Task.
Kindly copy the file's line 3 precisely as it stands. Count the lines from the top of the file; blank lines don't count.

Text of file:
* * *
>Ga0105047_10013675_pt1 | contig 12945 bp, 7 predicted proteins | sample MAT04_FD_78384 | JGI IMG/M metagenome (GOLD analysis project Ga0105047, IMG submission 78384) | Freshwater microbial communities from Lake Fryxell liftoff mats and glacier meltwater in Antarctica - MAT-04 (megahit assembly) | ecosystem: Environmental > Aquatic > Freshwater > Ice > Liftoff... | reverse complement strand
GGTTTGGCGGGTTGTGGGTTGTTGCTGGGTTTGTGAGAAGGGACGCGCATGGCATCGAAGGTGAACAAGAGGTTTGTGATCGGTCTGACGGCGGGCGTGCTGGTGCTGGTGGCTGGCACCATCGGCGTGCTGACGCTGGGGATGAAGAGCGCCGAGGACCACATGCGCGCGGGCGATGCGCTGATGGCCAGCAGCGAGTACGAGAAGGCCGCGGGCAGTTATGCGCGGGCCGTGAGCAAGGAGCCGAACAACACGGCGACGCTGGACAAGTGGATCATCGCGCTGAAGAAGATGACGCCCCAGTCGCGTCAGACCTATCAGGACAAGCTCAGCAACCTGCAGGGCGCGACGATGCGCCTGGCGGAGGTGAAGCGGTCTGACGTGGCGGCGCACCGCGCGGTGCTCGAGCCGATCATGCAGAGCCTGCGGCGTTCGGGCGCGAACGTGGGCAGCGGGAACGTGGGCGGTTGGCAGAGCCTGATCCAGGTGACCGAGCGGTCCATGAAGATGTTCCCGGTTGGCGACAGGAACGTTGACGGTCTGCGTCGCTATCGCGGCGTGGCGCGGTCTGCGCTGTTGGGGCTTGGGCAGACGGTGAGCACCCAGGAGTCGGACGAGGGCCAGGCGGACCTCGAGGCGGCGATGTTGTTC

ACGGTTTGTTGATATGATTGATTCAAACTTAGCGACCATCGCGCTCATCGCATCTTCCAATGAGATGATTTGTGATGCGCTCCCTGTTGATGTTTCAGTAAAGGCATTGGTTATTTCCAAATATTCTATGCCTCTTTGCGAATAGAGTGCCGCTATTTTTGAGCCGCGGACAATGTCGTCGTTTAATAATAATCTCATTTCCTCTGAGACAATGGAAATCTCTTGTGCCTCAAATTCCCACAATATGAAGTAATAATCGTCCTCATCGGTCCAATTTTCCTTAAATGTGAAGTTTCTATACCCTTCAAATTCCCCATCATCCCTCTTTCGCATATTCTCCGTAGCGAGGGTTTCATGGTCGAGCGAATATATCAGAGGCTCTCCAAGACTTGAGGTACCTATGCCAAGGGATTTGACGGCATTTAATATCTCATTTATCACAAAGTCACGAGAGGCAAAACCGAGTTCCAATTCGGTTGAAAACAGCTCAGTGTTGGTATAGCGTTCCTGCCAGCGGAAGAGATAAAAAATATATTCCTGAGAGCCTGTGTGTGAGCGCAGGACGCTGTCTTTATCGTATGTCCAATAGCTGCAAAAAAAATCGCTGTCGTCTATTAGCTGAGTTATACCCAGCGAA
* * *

ACGGTTTGTTGATATGATTGATTCAAACTTAGCGACCATCGCGCTCATCGCATCTTCCAATGAGATGATTTGTGATGCGCTCCCTGTTGATGTTTCAGTAAAGGCATTGGTTATTTCCAAATATTCTATGCCTCTTTGCGAATAGAGTGCCGCTATTTTTGAGCCGCGGACAATGTCGTCGTTTAATAATAATCTCATTTCCTCTGAGACAATGGAAATCTCTTGTGCCTCAAATTCCCACAATATGAAGTAATAATCGTCCTCATCGGTCCAATTTTCCTTAAATGTGAAGTTTCTATACCCTTCAAATTCCCCATCATCCCTCTTTCGCATATTCTCCGTAGCGAGGGTTTCATGGTCGAGCGAATATATCAGAGGCTCTCCAAGACTTGAGGTACCTATGCCAAGGGATTTGACGGCATTTAATATCTCATTTATCACAAAGTCACGAGAGGCAAAACCGAGTTCCAATTCGGTTGAAAACAGCTCAGTGTTGGTATAGCGTTCCTGCCAGCGGAAGAGATAAAAAATATATTCCTGAGAGCCTGTGTGTGAGCGCAGGACGCTGTCTTTATCGTATGTCCAATAGCTGCAAAAAAAATCGCTGTCGTCTATTAGCTGAGTTATACCCAGCGAA